There isn't much left for UFC middleweight champion Anderson Silva to prove inside the Octagon.
Silva forced a referee stoppage in Round 2 of his UFC 148 title defense against Chael Sonnen last night. Now, more than ever it is blatantly clear that there aren't many guys in the 185-pound division that can give Silva a run for his money.
During Silva's 14-0-0 run in the UFC, Sonnen was the only guy to come very close to beating the champ in their first fight almost two years ago. After Round 1 last night it looked as if he may be giving Silva a run for his money once again, but no.
Silva has always had the toughest time against guys with a good top game, Dan Henderson, Travis Lutter and Sonnen all gave him trouble. Looking good in a fight and winning a fight are two different things, though, and Silva is always on the winning end regardless.
There are a couple fights I'd be interested in seeing Silva take before he calls it a career, but any fight from here on out is just cementing a legacy and the "greatest of all time" status that will be hard for anyone to touch for a long time coming.
Obviously, super fights with Georges St-Pierre at a catch weight or Jon Jones at light heavyweight would sell tickets and get people excited, but all signs point to those fights never coming to fruition. So we can forget about those ones for now.
Despite eying shots at UFC gold, Mark Munoz, Michael Bisping and Alan Belcher don't seem to offer anything that would leave fans and bookies expecting anything other than Silva's arm being raised at the end of the fights.
Enter Hector Lombard (31-2-1-1NC). The Cuban born Olympic Judoka worked hard to make a name for himself outside of the UFC and is making his UFC debut against Tim Boetsch at UFC 149 in Calgary.
Lombard left Bellator Fighting Championships as the undisputed middleweight champion and despite not always fighting UFC-caliber opponents, finishes in 24 of his 31 wins speak for themselves.
Boetsch is no easy fight as evidenced by his come-from-behind victory over Yushin Okami, but if Lombard can take care of business decisively, Joe Silva, please set up the showdown with Anderson.
Lombard has the finishing prowess—something Sonnen lacks. Couple that with his Olympic judo credentials, and a fight between him and Silva would bring some intrigue into the middleweight division.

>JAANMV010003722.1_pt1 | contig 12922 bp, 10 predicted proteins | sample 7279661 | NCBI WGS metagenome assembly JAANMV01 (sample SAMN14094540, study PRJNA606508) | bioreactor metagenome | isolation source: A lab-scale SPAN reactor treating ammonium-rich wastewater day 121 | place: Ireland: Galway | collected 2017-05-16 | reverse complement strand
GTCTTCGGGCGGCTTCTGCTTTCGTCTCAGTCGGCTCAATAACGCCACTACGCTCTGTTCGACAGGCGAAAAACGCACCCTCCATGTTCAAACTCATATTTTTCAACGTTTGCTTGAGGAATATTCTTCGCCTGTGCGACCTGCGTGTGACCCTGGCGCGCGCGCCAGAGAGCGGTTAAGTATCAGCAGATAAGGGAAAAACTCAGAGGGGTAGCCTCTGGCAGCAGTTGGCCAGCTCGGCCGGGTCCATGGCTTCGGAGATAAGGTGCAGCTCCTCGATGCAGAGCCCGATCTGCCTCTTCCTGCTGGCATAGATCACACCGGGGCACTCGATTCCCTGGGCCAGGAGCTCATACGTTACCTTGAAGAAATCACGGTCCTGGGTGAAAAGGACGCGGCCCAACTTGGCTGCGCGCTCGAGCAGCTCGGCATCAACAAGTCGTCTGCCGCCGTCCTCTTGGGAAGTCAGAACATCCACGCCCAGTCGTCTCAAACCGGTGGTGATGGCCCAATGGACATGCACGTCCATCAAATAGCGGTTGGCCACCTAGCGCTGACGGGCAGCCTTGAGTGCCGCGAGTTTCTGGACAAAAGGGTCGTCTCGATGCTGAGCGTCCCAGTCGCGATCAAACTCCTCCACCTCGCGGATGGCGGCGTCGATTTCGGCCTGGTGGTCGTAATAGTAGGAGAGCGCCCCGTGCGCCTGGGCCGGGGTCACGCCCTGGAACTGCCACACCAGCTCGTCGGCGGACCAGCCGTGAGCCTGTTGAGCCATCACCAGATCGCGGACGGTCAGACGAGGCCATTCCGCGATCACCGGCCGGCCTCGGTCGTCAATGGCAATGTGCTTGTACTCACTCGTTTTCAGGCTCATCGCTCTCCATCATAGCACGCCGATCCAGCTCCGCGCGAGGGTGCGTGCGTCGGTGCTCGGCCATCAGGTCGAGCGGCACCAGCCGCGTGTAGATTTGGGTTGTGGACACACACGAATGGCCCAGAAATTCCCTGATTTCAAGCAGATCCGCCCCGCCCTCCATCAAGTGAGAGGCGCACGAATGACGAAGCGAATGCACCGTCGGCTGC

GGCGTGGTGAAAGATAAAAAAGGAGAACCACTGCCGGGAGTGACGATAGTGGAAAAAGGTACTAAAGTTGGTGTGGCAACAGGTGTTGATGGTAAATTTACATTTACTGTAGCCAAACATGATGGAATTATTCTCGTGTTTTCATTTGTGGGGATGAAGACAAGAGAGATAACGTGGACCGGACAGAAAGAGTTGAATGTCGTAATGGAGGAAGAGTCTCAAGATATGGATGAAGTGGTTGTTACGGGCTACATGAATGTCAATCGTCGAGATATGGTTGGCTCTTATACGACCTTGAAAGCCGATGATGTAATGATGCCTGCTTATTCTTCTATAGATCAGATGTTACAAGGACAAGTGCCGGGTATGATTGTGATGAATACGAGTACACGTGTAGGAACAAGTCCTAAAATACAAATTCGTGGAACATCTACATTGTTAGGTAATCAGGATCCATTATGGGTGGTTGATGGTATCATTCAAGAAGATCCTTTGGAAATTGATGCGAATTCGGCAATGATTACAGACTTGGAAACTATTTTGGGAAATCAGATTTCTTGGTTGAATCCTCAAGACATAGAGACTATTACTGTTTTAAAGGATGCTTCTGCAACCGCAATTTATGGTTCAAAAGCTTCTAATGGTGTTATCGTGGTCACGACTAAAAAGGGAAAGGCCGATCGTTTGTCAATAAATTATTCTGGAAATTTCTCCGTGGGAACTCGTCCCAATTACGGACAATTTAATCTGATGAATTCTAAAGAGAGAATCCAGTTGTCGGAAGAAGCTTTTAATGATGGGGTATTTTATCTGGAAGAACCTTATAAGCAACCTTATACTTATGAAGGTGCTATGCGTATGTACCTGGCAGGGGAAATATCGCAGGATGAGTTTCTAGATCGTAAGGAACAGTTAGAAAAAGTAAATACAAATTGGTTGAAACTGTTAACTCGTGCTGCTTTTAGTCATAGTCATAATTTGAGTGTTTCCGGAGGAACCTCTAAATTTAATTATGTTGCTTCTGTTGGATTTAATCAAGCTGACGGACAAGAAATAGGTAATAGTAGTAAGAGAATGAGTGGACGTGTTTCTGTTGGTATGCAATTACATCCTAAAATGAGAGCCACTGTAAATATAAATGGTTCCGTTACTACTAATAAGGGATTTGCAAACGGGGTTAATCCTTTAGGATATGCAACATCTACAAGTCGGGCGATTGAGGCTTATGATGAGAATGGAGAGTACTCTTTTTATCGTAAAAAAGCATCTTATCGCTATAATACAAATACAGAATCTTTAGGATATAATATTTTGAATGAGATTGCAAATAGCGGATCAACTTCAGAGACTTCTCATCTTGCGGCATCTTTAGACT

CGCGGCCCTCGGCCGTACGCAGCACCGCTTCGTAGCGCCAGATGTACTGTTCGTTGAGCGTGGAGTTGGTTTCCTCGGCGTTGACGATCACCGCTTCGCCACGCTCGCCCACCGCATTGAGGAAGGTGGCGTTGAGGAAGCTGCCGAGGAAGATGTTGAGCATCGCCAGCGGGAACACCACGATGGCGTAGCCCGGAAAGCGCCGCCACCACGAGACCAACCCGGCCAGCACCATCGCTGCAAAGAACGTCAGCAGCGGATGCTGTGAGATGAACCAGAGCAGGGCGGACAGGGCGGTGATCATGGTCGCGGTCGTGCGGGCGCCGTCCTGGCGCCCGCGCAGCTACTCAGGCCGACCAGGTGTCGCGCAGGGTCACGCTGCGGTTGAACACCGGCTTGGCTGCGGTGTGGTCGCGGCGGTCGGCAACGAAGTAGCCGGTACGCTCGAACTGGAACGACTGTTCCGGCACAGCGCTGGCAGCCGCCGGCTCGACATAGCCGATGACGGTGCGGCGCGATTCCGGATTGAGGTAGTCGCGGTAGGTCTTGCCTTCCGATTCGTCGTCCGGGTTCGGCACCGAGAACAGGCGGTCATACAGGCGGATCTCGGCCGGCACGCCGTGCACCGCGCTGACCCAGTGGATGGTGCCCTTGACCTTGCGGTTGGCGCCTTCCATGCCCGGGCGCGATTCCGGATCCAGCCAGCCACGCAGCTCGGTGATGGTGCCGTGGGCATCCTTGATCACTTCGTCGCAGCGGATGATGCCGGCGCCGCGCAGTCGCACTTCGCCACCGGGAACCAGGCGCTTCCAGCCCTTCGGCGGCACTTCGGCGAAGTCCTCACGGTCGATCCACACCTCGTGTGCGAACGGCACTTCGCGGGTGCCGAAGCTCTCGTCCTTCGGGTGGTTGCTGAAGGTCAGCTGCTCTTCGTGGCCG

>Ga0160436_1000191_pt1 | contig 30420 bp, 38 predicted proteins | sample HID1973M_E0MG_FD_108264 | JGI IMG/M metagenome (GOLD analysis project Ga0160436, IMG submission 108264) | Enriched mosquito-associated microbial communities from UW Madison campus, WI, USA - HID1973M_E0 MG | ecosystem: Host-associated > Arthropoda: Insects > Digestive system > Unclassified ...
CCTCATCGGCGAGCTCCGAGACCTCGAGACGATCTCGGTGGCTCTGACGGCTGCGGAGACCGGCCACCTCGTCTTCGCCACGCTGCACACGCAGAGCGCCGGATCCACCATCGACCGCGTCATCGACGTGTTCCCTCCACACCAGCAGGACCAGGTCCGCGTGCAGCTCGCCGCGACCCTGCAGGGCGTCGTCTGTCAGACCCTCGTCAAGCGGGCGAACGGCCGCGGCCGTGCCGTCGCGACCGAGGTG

The UFC is the big leagues as far as MMA is concerned and we have seen rock stars outside of the UFC come in and look less than average. I have a feeling this won't be the case for Lombard, but you never know.
Aside from Lombard, I'd like to see the UFC bring in KSW light heavyweight champion and former Sengoku middleweight champion Mamed Khalidov to challenge Silva for the strap.
Khalidov isn't a fighter we often see in the MMA headlines here in North America, but he has made quite the name for himself fighting in Poland and Japan.
Sporting a record of 25-4-2, Khalidov is no slouch. Although he is currently fighting in the light heavyweight division, he is more than comfortable fighting at middleweight.
With wins over past and current UFC fighters like Matt Lindland, James Irvin and Igor Pokrajac, it would be nice to see him get a shot at glory in the UFC.
His record is impressive and he's fought some tough guys. With 11 knockouts and 13 submission victories to just one decision out of his 25 wins, Khalidov seems like just the kind of guy the UFC needs to put in front of Silva to provide fans with another exciting fight.
Again, Khalidov is outside of the UFC and would probably need a tune up match just like Lombard before fighting for gold, but leaving him outside of the UFC middleweight division is leaving money on the table when it comes to finding challenges for Silva.
Finally, we go back to the UFC for a good potential challenge for Silva. Despite being young in his career, Chris Weidman (8-0-0)—a Ray Longo and Matt Serra protégé—is undefeated and holds notable wins over former middleweight contender Demian Maia, Tom Lawlor and Alessio Sakara.
Weidman has excellent wrestling, heavy hands and with Matt Serra in his corner, you know he's well versed in submissions and submission defense.
I'm not sure that Weidman is as good a wrestler as Sonnen, but I think he has the level to challenge Silva at his weakness while appearing to have more ability to finish fights than Sonnen.
With only eight fights in his career thus far, I think Weidman could use two more solid wins over quality opponents before being thrown in with Silva. Once he does get that shot—and it will happen eventually—I think it has the potential to be a great fight.
There you have it; I think we'll see Silva fighting Lombard sooner rather than later as long as Lombard takes care of business in Calgary at UFC 149.
Khalidov is a long shot since he isn't in the UFC yet, but I think it will happen. As for Weidman, it's just a matter of time before he gets a title shot.
Also last night, Forrest Griffin beat Tito Ortiz in a unanimous decision in what was Ortiz' retirement fight, Cung Le beat Patrick Cote to realize his goal of winning in the UFC, and both Chad Mendes and Demian Maia got back in the win column with finishes inside of a minute.
Leon Horne enjoys all sports and has a particular interest in MMA; give him a follow on Twitter for more information and keep an eye out for interesting interviews and news. Follow @Leon_Horne